What about accrued seasons?

This is very important for rookies. Right now the CBA calls for players to have 6 weeks to earn a year toward free agency. I guess the phrase “should have been on full pay status” could be interpreted that cancelled games should count but it is probably better to have that figured out ahead of time. If its not then rookies, even if the contracts don’t toll, will wind up RFAs if they are draft picks and ERFAs if they are undrafteds when their contracts expire. I think as long as the year has some games every player on the roster should get a year toward free agency.

What about credited seasons?

A credited season is one in which a player is active for at least 3 games. This is what allows a player to get a raise from one year to the next. Mainly this impacts rookie level players. If for whatever reason the NFL can not play 3 games then everyone should just get a credited season.

Can players opt out?

I think if a player has a health concern or an immediate family member in their household that has a health concern the answer here should be yes. The player should have the option whether or not to toll their contract with the exception of players in the final contract year in which case the contract should toll (this is how the rules work on NFI). These players should all receive some type of compensation just as a player would when on a non football injury list. I would argue at a minimum it should be the split salary for a rookie.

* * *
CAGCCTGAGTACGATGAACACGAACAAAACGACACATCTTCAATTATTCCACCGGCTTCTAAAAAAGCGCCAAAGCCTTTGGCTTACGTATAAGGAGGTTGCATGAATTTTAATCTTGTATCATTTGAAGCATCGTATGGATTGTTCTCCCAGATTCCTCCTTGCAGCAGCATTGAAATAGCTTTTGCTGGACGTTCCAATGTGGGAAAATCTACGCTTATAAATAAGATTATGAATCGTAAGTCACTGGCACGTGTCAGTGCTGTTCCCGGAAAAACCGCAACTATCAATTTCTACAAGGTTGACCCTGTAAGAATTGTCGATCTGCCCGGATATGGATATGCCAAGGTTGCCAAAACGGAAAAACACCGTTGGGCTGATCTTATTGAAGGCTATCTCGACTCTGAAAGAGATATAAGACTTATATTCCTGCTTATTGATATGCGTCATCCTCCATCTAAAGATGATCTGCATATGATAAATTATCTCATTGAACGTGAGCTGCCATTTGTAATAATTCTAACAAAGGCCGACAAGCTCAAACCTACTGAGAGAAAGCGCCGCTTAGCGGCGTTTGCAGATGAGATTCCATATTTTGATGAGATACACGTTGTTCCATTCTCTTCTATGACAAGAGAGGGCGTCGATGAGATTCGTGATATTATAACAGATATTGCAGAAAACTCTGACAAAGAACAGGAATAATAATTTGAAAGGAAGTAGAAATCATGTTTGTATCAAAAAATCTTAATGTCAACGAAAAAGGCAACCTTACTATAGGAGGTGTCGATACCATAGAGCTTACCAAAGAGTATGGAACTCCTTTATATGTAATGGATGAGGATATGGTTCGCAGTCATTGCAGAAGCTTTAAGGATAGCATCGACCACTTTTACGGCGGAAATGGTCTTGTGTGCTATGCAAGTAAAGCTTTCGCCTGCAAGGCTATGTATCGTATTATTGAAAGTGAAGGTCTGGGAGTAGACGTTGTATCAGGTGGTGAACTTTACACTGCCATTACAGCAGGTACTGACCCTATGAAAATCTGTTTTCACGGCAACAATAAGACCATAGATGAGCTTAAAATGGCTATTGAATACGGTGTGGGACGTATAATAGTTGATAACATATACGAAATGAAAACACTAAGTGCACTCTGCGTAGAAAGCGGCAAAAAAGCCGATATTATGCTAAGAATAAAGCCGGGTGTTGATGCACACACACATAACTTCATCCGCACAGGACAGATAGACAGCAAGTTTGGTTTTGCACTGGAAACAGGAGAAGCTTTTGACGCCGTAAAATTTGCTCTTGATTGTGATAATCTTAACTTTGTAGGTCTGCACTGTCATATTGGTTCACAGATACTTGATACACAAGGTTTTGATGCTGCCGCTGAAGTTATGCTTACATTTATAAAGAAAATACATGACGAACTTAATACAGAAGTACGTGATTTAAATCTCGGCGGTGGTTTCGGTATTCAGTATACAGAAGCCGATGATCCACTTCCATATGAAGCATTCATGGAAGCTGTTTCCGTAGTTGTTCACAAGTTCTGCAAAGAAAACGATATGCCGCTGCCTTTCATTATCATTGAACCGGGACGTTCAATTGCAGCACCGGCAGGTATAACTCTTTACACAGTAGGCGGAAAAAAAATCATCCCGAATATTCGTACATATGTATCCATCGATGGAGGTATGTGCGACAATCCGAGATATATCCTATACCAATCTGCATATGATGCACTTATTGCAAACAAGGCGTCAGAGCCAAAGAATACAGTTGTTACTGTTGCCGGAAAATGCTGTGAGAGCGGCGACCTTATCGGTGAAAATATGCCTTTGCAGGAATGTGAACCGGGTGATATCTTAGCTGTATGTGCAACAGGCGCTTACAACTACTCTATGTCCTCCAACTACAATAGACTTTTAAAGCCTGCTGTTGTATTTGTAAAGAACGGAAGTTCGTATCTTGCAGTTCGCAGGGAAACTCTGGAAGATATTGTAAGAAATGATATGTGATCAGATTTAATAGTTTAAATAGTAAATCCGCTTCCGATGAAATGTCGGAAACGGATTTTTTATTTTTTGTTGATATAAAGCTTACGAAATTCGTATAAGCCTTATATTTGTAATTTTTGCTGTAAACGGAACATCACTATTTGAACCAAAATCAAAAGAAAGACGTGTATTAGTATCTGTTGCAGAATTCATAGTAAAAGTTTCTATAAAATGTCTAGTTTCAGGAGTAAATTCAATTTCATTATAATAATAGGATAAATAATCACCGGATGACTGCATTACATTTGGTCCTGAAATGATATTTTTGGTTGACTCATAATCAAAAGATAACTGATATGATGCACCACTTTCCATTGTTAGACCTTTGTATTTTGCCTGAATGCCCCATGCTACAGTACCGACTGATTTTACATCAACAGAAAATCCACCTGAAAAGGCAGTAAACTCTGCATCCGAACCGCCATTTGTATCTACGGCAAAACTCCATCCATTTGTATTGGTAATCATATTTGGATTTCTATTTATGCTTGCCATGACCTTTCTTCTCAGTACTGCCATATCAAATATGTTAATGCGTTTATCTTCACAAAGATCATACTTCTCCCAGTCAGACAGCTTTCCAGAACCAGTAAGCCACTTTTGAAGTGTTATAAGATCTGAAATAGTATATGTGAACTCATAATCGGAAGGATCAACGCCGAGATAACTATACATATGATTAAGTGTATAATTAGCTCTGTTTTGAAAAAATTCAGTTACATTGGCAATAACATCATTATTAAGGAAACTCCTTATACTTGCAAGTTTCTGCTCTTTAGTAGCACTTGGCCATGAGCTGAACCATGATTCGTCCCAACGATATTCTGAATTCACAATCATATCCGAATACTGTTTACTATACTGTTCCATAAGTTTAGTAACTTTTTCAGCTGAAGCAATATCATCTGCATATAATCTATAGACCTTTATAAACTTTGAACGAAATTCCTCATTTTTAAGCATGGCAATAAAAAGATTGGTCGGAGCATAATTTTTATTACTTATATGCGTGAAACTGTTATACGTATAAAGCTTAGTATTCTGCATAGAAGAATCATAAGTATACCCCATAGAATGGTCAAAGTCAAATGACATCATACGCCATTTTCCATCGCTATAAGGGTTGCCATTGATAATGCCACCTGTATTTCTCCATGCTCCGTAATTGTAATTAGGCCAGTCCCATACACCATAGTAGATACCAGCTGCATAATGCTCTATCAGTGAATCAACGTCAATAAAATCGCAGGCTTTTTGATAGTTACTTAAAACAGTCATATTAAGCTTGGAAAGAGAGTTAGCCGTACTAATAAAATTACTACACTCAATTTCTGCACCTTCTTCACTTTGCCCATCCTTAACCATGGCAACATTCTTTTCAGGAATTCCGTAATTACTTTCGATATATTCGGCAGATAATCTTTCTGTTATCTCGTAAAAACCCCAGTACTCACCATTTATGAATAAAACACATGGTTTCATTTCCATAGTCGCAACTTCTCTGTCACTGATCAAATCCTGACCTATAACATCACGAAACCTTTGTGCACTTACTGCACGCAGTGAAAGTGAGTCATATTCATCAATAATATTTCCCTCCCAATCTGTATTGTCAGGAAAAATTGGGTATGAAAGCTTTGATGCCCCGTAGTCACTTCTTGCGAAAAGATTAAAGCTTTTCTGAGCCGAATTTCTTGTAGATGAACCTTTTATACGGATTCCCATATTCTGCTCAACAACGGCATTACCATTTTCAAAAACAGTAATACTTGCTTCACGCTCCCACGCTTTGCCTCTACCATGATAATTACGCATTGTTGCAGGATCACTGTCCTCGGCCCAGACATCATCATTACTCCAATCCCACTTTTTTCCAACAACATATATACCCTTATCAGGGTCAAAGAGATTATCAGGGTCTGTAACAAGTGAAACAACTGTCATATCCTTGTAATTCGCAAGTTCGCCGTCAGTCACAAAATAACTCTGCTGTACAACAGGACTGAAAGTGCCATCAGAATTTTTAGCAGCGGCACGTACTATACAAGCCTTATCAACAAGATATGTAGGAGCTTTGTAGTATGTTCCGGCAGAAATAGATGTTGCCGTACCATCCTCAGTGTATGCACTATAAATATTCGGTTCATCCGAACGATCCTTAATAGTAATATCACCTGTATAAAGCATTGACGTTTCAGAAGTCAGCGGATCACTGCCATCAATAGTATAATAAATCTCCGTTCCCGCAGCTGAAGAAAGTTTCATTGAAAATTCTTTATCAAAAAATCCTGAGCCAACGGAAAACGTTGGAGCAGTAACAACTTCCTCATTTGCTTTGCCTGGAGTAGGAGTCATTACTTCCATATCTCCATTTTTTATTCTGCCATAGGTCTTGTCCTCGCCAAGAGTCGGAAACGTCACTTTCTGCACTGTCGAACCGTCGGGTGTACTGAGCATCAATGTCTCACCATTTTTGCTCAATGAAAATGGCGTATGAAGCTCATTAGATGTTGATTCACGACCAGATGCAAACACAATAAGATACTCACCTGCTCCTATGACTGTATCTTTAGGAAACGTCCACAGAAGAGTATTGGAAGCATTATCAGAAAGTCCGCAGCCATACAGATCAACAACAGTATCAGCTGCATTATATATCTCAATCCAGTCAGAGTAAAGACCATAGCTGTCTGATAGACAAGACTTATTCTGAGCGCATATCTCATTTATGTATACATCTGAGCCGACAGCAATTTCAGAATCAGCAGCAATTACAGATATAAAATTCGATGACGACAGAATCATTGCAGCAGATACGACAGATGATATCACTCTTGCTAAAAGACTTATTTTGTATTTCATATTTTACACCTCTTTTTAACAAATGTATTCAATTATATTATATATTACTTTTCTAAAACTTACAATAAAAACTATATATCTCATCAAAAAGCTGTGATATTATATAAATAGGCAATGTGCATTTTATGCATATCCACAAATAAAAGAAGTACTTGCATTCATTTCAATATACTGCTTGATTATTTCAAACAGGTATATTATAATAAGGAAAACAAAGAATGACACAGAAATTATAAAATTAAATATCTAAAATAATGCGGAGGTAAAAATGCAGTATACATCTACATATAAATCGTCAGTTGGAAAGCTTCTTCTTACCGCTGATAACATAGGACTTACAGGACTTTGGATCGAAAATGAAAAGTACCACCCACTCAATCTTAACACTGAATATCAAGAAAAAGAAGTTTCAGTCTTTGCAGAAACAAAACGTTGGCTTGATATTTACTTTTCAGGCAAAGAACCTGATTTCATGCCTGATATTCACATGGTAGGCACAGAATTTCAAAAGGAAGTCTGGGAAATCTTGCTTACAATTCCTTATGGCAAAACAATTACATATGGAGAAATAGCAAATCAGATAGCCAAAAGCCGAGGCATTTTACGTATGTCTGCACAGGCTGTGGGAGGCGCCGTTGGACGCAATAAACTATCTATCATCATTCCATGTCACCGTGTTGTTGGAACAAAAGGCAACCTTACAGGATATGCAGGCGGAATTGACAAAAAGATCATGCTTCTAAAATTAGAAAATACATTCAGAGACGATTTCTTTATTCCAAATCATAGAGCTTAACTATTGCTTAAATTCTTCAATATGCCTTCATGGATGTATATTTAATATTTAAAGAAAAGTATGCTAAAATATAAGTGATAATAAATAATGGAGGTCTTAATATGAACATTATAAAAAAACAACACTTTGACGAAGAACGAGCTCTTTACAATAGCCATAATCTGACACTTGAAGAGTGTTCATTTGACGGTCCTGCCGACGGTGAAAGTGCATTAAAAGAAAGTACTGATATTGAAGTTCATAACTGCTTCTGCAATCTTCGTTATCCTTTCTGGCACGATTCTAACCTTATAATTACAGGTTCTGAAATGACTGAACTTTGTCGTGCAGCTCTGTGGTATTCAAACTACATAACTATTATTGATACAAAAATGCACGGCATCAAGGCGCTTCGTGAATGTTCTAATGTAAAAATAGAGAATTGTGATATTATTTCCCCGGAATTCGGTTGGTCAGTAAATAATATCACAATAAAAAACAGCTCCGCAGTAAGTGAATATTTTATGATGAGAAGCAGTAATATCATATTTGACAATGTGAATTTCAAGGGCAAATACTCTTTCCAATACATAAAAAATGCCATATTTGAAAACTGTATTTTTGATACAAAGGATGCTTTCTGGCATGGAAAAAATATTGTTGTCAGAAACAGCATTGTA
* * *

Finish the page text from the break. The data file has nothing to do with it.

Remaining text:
For those without an underlying health condition there should be no payments and automatic tolling of the contract. There should be no fines or forfeiture however for any player that chooses to opt out.

Can players opt back in?

In all cases I think the players should have the right to come back up through the 10th week of the season this way if conditions change they can play again. There is so much uncertainty with this pandemic that it should not be a given that the players must sit the full year.

What happens to the cap in 2021 if no deals are made?

Right now all shortfalls in revenue would hit the 2021 salary cap, but I don’t think that means that the sides still could not work out a way to massage those numbers after the season. Right now the two sides are basically negotiating because the NFL knows there will be a massive change to revenues and as per the CBA are informing the NFLPA of this. While the owners are going to threaten that if nothing is done now it will all hit next season things are always negotiable and I don’t think the owners want to chance having on year that is so rough that it significantly impacts play.

The NFLPA wants a 10 year adjustment right now which I don’t think is reasonable but a three to five year one should be. The earlier you do it the more time teams will have to plan but as long as you come to an agreement shortly after the Super Bowl I think you can have a reasonable 2021 season.

Questions about this article? Reach Jason Fitzgerald on Twitter at @Jason_OTC